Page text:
Mental Health vs. Mental Illness: 10 Ways To Flex Your Brain and Stay Sane
Here’s a little bit of truth, a person with good mental health might occasionally experience bouts of mental illness. On the flip side of the coin, a person who is diagnosed with a mental illness can live a happy and fulfilling life.
Is There a Difference Between Mental Health and Mental Illness?
Mental Health is a term that focuses on the positive side of mental wellbeing and highlights or pursues happiness and self-esteem through exercise, mindfulness or meditation.
Mental Illness, on the other hand, centers on a clinical condition that negatively impacts a person such as depression, PTSD, bipolar, or anxiety disorder. A mental illness is diagnosed by a physician using a variety of tools, like the Diagnostic and Statistical Manual of Mental Health (DSM).
In May 2013, the American Psychiatric Association (APA) released the DSM-5. While it is still the reference manual of choice for diagnosing a mental illness, the latest version has received loads of criticism in the psychiatric community.
Dr. Allen Frances, the former chair on the task force that released the DSM-IV, has been one of the most vocal critics. In an interview on motherjones.com, Dr. Frances said, “There’s been a rapid diagnostic inflation over the course of the last 35 years, turning problems of everyday life into mental disorders resulting in excessive treatment with medication. Pretty soon everyone’s going to have a mental disorder or two or three…”
As the arguments over what is a diagnosable mental illness and what is not continue, it’s important to look for ways to increase positive mental health for everyone, not just those with some form illness or mental disorder.
Here are 10 Things Proven to Boost Positive Mental Health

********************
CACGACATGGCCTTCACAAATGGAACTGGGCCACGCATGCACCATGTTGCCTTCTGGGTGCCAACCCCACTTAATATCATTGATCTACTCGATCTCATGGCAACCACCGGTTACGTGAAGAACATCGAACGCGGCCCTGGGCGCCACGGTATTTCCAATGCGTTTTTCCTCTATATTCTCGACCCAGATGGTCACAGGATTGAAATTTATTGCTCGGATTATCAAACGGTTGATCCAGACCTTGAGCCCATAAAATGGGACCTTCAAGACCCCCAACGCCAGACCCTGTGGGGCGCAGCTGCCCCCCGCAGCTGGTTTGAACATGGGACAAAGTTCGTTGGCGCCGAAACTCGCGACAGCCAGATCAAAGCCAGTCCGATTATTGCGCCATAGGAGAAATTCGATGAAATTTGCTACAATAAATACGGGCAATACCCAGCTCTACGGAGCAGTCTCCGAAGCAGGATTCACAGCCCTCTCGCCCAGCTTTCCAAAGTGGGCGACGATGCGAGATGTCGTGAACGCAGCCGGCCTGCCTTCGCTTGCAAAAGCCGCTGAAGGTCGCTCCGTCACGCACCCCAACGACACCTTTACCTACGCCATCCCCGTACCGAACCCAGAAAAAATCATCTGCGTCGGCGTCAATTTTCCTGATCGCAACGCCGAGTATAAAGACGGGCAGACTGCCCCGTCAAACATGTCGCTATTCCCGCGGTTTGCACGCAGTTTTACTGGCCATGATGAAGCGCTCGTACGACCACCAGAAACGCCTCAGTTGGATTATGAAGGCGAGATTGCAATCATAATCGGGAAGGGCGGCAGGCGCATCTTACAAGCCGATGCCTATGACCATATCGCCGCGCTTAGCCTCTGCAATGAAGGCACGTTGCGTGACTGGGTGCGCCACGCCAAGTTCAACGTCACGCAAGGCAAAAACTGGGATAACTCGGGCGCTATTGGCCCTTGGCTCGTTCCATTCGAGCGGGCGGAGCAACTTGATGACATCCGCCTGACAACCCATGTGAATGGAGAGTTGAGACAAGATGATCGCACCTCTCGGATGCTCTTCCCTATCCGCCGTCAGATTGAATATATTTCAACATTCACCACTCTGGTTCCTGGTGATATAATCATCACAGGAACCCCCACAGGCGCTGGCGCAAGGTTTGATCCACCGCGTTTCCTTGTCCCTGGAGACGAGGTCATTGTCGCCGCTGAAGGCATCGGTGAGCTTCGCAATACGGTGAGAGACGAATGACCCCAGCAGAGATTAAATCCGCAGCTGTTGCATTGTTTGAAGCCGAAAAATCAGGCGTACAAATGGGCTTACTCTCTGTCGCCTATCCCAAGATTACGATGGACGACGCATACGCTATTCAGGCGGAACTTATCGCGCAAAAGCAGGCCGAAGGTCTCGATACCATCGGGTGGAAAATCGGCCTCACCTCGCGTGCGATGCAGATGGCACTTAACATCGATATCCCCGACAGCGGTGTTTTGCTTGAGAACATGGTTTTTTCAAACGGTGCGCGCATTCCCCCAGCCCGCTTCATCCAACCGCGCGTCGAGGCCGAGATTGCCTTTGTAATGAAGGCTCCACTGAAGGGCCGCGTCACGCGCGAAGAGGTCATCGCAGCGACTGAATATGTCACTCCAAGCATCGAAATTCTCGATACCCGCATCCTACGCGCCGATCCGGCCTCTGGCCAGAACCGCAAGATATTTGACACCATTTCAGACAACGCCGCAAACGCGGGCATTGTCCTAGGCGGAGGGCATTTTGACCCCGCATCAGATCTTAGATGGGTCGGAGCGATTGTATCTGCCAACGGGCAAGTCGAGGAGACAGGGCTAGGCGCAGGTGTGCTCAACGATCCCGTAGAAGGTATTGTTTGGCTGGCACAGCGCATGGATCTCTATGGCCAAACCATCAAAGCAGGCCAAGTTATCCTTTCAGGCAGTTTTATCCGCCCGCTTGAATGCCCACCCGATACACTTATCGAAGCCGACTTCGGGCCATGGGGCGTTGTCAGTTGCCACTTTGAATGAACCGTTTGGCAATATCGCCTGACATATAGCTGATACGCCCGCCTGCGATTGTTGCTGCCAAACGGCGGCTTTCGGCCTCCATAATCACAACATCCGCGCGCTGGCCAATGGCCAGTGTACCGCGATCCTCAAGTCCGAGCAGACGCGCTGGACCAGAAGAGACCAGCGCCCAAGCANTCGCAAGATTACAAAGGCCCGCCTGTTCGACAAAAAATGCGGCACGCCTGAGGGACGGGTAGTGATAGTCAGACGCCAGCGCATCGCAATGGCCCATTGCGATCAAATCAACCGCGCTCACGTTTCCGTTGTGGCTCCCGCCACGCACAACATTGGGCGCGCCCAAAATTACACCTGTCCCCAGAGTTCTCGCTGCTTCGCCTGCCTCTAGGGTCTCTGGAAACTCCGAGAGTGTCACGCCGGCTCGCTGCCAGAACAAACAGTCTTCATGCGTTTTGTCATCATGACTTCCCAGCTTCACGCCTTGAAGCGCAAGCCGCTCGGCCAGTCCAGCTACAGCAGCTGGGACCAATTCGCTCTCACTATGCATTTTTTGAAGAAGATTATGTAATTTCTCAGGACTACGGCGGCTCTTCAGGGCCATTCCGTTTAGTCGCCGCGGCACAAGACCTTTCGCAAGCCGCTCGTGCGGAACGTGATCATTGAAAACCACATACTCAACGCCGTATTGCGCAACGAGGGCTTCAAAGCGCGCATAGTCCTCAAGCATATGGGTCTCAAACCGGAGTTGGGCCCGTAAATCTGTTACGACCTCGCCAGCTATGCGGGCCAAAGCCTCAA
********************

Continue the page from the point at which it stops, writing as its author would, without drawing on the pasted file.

1. Exercise Regularly. Physical exertion not only burns calories, but it produces endorphins, which play a big role in feeling positive about our lives.
2. Protect Your Time. Keeping a regular schedule, getting home early and spending time with loved ones or friends add stability to our lives.
3. Celebrate Success. When something good happens, take a moment to experience the affirming feelings of a job well done.
4. Volunteer. Helping other people forces us to set aside our own worries and fears as we come to the assistance of those with greater needs.
5. Sleep. The amount of ZZZ’s a person needs depends on the individual, but a good gauge is 6 to 9 hours for healthy adults. Feeling alert and rested each day is vital.
6. Be Your Own Best Friend. It’s easy to get down on ourselves. A healthy practice is being mindful of how you perceive and speak to yourself. Keep it positive.
7. Give Compliments. Let people know what you like about them. Making others feel good about themselves pays off with returns of their appreciation.
8. Accept Kindness. When someone is kind to you, in whatever fashion, appreciate and receive it rather than bat it away as unnecessary.
9. Be Grateful. Keep a list of things, people or situations that you’re grateful you have in your life. If you’re feeling down, focus on positive items.
10. Ask For Help. From to time, we all need help resolving problems or facing obstacles. Another person’s unique point of view might be just the answer to solving the riddle.
Practicing these suggestions can form good mental health habits, but it’s also important to be aware when a medical evaluation might be in order. Prolonged periods of depression, excessive anxiety, substance abuse, or extreme mood swings warrant seeing a psychiatrist, psychologist, or counselor. By reaching out and seeking help, you are protecting your long-term mental health and wellbeing.
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